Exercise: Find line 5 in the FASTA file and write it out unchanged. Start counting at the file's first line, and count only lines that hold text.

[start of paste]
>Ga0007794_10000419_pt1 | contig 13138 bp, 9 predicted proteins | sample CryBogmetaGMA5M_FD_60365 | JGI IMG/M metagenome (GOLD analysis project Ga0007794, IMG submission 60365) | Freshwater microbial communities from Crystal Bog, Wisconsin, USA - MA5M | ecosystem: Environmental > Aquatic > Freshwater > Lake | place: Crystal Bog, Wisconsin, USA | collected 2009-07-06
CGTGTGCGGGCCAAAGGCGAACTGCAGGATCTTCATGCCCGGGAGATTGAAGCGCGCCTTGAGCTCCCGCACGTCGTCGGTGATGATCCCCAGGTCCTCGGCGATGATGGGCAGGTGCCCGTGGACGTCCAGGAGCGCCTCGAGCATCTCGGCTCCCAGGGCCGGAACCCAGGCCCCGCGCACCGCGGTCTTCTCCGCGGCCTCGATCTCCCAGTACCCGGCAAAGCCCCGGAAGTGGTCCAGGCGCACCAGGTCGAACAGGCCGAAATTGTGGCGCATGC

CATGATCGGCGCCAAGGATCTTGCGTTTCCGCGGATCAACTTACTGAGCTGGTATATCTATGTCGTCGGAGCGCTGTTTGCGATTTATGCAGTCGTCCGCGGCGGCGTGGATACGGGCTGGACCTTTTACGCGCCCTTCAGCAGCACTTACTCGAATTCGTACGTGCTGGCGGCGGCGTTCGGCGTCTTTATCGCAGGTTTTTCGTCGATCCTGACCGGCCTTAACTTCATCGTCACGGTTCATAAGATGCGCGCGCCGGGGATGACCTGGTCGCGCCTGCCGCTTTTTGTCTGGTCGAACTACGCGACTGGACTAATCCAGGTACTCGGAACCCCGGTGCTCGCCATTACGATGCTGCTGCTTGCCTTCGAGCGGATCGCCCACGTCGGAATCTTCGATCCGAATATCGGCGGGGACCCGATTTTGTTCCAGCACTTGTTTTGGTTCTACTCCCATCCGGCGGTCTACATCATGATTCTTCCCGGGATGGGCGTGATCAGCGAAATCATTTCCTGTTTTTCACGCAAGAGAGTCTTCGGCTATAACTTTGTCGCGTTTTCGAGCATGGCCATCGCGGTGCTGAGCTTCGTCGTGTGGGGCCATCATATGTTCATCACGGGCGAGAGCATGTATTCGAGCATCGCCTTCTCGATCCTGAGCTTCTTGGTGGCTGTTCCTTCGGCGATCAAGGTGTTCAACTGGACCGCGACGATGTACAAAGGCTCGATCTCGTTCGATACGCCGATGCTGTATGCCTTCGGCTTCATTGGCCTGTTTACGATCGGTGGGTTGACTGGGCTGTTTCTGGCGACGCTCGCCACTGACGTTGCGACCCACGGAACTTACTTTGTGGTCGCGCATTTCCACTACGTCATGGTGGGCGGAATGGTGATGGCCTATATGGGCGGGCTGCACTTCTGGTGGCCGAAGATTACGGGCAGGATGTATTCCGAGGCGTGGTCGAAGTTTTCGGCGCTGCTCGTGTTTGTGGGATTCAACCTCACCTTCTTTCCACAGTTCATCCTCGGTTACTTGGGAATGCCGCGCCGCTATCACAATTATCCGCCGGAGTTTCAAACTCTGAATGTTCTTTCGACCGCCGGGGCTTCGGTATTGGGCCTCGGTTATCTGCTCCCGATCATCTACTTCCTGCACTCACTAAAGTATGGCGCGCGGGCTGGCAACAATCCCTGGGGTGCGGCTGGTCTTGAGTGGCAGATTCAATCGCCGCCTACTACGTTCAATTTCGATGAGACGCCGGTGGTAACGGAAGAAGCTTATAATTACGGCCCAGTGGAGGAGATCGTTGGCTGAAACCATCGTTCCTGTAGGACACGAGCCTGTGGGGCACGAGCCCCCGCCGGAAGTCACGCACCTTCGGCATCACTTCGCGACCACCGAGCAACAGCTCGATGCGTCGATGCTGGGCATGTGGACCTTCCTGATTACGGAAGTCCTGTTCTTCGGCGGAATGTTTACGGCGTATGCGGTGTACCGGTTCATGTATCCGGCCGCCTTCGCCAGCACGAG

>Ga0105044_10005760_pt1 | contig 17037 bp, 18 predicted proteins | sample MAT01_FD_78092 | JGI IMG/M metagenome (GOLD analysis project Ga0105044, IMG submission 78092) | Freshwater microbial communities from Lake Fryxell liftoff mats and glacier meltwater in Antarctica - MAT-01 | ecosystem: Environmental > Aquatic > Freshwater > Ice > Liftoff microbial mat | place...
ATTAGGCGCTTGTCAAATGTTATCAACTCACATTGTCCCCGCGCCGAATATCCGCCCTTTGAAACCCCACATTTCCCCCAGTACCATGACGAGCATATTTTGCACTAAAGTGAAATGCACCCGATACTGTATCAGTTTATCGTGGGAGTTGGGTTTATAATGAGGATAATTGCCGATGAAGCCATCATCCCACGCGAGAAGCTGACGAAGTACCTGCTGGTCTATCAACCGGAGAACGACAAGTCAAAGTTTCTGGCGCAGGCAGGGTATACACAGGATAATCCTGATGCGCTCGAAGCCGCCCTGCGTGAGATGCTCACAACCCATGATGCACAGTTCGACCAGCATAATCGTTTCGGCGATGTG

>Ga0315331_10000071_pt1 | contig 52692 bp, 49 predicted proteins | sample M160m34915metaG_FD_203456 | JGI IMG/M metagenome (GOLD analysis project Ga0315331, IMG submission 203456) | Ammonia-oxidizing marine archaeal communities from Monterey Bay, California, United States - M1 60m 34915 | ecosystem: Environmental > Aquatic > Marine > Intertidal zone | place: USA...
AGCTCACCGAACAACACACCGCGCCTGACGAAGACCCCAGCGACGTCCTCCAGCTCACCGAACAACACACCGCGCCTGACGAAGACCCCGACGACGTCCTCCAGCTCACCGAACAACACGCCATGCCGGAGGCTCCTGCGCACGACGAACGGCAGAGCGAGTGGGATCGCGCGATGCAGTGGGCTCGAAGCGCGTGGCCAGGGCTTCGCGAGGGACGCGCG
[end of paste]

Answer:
ATTAGGCGCTTGTCAAATGTTATCAACTCACATTGTCCCCGCGCCGAATATCCGCCCTTTGAAACCCCACATTTCCCCCAGTACCATGACGAGCATATTTTGCACTAAAGTGAAATGCACCCGATACTGTATCAGTTTATCGTGGGAGTTGGGTTTATAATGAGGATAATTGCCGATGAAGCCATCATCCCACGCGAGAAGCTGACGAAGTACCTGCTGGTCTATCAACCGGAGAACGACAAGTCAAAGTTTCTGGCGCAGGCAGGGTATACACAGGATAATCCTGATGCGCTCGAAGCCGCCCTGCGTGAGATGCTCACAACCCATGATGCACAGTTCGACCAGCATAATCGTTTCGGCGATGTG